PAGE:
7. Something that I started doing when I was brand new was having a space on my report sheet called "my assessment." and I find this EXTREMELY helpful. I have my report sheet in chart form, so I have the basic info first. Name, MD, hosptial day since admission, diagnosis, Past medial history, allergies, IV fluids, PCA settings, Diet/Activity, VS, I/O, Accu checks, labwork. Then, I have a box for "report" where I write down info that the previous nurse gives me, and the next box is entitled "My assessment." After leaving a pt's room, I dont always have time to chart, so I jot down my assessment on my repor sheet..i only write things that are abnormal so that when I chart, i know everything else was normal. for example i jot down, crackles at left base, abd inc with steris, pain 8/10 in LLQ and i will write med. with 2 perc at 2130. That makes charting so much easier later. Also remember, that if your facility charts by exception, then CHART BY EXCEPTION! You are taught to write a full note in school, but charting by exception will save loads of time, especially when you still have paper charting. They made it that way for a reason. That doesn't mean that you didn't do a full assessment. If you check off respiratory, that means that you assessed respiratory and it was within normal limits.
8. Finally, prioritizing is key but it TAKES TIME! I remember wanting to complete as many tasks as possible at first. Constantly running in and out of rooms wastes time. Before you start running off your behind, think ahead. Say to yourself "I have to give room 311 meds at 9. When I go in, I will take all the supplies for the 11 pm dressing change." That will save time later.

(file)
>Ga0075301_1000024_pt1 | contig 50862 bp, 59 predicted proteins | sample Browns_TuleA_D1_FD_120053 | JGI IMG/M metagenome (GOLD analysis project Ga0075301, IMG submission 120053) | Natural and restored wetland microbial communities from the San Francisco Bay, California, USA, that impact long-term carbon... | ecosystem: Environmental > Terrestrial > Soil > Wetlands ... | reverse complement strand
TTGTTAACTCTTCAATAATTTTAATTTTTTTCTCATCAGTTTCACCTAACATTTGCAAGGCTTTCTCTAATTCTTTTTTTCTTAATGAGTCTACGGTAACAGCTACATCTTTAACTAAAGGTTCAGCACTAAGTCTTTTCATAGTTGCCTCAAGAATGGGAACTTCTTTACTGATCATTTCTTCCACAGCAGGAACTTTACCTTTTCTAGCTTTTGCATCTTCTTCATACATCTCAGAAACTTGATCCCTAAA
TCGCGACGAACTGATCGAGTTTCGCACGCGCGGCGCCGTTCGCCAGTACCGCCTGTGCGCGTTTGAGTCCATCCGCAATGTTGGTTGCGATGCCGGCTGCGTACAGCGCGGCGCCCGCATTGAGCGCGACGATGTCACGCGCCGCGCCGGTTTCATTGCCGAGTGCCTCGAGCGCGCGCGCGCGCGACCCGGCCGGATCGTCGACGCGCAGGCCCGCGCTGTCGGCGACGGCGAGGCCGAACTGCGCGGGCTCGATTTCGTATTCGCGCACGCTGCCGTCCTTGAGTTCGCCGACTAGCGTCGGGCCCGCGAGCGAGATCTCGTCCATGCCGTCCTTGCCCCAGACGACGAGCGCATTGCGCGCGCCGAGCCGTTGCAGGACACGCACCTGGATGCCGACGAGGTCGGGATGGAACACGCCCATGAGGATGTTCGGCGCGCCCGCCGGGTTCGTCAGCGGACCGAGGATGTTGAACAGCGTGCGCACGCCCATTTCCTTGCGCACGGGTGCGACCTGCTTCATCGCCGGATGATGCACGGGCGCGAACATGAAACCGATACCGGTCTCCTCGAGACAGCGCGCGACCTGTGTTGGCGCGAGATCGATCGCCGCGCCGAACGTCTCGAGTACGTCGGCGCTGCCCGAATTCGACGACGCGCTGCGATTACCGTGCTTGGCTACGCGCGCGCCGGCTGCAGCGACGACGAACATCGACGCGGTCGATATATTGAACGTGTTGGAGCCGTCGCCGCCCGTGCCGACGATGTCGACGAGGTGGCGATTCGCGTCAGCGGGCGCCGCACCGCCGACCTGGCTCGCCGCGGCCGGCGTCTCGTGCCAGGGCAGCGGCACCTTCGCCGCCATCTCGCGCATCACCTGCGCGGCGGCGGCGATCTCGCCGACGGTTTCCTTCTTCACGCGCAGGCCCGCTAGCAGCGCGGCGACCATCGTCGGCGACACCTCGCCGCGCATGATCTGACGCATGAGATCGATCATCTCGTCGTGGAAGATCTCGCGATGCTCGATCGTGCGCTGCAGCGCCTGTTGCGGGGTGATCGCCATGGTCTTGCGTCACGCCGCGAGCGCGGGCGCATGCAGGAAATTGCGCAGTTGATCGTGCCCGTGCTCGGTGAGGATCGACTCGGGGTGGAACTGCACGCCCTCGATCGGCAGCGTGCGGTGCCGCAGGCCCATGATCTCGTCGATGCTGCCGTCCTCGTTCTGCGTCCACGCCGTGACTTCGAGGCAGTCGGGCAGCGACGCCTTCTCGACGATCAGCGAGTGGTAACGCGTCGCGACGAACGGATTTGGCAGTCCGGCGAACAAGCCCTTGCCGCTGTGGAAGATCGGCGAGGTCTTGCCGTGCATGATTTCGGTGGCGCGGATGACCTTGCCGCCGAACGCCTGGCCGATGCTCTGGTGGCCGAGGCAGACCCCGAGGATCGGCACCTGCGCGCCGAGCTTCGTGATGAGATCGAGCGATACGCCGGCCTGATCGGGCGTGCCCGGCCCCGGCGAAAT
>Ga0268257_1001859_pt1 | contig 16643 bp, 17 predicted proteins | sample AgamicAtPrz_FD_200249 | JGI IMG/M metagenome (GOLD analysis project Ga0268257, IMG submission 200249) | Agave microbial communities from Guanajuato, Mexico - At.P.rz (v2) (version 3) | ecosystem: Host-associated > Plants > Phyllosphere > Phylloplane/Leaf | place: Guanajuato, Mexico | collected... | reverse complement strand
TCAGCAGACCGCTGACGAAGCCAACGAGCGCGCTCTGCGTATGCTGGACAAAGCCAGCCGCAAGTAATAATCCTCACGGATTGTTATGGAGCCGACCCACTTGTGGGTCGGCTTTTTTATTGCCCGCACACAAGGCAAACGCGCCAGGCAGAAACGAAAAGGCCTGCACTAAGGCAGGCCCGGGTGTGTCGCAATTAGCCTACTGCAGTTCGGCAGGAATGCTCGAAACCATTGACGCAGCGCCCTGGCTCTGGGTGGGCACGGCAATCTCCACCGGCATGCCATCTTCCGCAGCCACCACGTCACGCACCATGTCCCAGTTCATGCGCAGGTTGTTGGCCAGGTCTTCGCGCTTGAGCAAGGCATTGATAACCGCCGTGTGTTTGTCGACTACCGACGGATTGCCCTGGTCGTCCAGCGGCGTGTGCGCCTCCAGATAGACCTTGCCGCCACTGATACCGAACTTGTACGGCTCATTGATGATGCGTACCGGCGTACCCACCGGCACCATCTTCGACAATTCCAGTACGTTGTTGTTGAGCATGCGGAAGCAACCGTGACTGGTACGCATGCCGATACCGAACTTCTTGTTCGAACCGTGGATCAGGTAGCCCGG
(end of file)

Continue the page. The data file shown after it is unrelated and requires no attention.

My biggest advice, though, to a new nurse is this. If you have to go to the bathroom, GO! If you are thirsty and parched, get a drink! Take care of yourself. You don't want to hurry through administering medications because you can't hold your urine for another second...it is dangerous for you and for the patient. Take those 2 minutes for yourself. Even when I am so busy that I can't stop for a second, I take the time to pee....the 2 seconds away from the nursing world is needed to just stop, relax, and relieve yourself!!!!!
- 0Feb 24, '07 by morrisonThanks for the advice. I find it very valuable. As a new grad doing my first rotation in surgical ward, I find it overwhelming..... Honestly, I did not want to go back to the ward after two days of work. I am slowly settling in learning important lessons in my everyday experience in the ward. Cheers :roll
- 0Mar 9, '07 by DaytoniteQuote from hiramiWhen you go looking for your first job as an RN, tell the recruiters that you want to work in the OR or on a postop surgical unit. Some recruiters and OR managers will not be very open and flexible about hiring and placing a new grad in the OR. Others are. You just have to shop around. Some will try to tell you that they want you to have worked at least a year on a med/surg unit first (that's what I was told as a new grad). However, I don't think that is necessary anymore because almost all the nursing areas have gotten so specialized. There is usually a period of training involved once you get hired into these kinds of nursing specialties.What steps would I have to take to become a surgical nurse after obtaining a degree as a RN?